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Language, Media and Globalization in the Periphery: The Linguascapes of Popular Music in Mongolia

Author:
Dovchin, Sender (Associate Professor at the Centre for Language Research, University of Aizu, Japan)

ISBN:
978 1 138 05167 6
Format:
Hardback
Pages:
162
List price(s):
150.00 USD
115.00 GBP

Publication date:
9 May 2018

Full description: 

The title seeks to show how people are embedded culturally, socially and linguistically in a certain peripheral geographical location, yet are also able to roam widely in their use and takeup of a variety of linguistic and cultural resources. Drawing on data examples obtained from ethnographic fieldwork trips in Mongolia, a country located geographically, politically and economically on the Asian periphery, this book presents an example of how peripheral contexts should be seen as crucial sites for understanding the current sociolinguistics of globalization. Dovchin brings together several themes of wide contemporary interest, including sociolinguistic diversity in the context of popular culture and media in a globalized world (with a particular focus on popular music), and transnational flows of linguistic and cultural resources, to argue that the role of English and other languages in the local language practices of young musicians in Mongolia should be understood as linguascapes. This notion of linguascapes adds new levels of analysis to common approaches to sociolinguistics of globalization, offering researchers new complex perspectives of linguistic diversity in the increasingly globalized world.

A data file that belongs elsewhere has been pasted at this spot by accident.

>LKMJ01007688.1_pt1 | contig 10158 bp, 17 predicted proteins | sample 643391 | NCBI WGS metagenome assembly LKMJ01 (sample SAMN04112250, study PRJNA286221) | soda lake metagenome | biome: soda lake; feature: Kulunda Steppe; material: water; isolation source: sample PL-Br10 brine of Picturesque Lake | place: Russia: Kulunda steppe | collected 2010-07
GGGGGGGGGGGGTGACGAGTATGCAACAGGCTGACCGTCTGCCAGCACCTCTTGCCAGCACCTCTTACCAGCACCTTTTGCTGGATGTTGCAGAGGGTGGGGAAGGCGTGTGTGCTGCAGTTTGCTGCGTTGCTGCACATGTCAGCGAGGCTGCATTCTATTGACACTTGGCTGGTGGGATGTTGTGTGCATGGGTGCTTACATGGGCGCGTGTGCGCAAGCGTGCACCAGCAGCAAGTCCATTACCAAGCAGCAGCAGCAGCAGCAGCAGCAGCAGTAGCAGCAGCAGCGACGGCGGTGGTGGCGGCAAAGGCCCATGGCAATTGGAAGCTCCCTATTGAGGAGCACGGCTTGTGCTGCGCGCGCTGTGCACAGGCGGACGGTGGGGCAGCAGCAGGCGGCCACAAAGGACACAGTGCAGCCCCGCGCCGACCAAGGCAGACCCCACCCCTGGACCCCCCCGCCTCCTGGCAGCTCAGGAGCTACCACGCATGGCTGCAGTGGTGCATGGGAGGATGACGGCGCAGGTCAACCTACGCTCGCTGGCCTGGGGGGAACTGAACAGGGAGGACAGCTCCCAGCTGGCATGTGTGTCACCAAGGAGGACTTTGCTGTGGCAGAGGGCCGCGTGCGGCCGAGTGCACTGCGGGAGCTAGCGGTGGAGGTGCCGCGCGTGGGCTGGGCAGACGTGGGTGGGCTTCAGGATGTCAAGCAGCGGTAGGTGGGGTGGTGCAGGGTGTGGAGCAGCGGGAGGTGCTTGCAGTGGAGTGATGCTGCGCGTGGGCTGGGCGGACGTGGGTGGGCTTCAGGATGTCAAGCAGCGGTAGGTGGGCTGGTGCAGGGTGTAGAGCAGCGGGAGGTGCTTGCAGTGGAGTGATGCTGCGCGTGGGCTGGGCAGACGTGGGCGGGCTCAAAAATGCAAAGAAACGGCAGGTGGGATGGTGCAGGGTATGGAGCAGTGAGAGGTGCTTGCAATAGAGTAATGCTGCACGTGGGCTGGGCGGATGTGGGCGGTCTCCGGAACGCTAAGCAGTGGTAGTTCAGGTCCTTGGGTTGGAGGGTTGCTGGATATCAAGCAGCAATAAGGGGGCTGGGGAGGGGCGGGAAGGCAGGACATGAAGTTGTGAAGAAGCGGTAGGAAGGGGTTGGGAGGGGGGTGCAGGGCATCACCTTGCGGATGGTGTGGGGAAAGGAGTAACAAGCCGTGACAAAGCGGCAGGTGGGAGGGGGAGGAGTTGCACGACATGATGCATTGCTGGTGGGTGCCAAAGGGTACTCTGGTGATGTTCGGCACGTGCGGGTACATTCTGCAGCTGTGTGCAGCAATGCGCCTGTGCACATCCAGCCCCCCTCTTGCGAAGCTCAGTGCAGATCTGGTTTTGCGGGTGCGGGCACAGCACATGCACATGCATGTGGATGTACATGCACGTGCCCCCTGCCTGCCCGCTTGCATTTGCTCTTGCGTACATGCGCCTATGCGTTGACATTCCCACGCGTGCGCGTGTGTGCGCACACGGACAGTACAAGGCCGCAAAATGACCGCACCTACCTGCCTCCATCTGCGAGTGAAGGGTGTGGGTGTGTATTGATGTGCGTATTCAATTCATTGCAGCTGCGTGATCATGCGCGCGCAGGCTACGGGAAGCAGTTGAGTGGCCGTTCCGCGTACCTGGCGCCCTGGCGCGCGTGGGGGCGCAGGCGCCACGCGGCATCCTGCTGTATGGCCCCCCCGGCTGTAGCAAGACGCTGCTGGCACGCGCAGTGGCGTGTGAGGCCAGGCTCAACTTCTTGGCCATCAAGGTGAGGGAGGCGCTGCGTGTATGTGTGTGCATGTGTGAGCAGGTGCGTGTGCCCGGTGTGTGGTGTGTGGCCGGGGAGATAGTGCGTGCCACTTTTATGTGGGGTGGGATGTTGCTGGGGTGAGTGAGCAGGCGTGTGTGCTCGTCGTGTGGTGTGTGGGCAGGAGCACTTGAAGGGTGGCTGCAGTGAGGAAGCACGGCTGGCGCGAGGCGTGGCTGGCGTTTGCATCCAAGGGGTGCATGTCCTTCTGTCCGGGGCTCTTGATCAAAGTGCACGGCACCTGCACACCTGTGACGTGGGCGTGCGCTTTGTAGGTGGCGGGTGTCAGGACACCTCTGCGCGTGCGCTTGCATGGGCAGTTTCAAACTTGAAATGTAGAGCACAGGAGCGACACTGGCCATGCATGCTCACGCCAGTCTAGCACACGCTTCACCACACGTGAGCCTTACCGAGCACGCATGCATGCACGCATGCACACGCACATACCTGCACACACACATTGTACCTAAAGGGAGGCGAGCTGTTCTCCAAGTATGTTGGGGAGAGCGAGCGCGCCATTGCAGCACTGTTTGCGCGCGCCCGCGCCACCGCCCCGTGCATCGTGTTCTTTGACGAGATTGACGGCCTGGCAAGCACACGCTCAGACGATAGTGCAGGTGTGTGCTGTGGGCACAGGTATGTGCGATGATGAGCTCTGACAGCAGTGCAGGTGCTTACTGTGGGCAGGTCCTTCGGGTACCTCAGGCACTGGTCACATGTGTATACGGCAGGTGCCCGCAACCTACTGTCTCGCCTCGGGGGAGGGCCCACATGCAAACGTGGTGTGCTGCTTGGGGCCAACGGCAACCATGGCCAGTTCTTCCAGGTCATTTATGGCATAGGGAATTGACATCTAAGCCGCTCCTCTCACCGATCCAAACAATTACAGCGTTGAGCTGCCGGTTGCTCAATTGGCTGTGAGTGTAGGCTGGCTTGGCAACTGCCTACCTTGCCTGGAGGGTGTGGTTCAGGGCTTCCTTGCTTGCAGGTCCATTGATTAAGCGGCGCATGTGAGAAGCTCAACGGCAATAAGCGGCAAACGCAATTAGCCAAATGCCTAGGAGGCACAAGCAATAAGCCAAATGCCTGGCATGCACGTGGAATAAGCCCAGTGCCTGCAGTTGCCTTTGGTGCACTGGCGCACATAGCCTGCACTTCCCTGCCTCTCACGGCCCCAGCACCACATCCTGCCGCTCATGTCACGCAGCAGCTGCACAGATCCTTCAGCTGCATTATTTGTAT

Table of contents: 

1. Language, Media and Globalization in the Periphery 2. Globalization as World of Scapes 3. A Theory of Linguascapes 4. Linguistics (N)ethnography 5. Derivative Linguascapes 6. Symbolic Linguascapes 7. Relocalized Linguascapes 8. Bi/Multilingualism, Linguascapes and Language Education

Biography: 

Sender Dovchin received her Ph.D. from University of Technology, Sydney in 2015. She is currently a Senior Research Fellow at the School of Education, Curtin University, Western Australia. Previously, she was an Associate Professor at the Centre for Language Research, University of Aizu, Japan. Her research explores the linguistic practices of young generation in the current age of globalization. She has published her works in the Journal of Sociolinguistics, International Journal of Multilingualism, Multilingua, English Today, World Englishes, Asian Englishes, International Multilingual Research Journal, Translation and Translanguaging in Multilingual Contexts and Inner Asia. Her most recent book is Popular Culture, Voice and Linguistic Diversity: Young Adults Online and Offline (2018) co-authored with Alastair Pennycook and Shaila Sultana.

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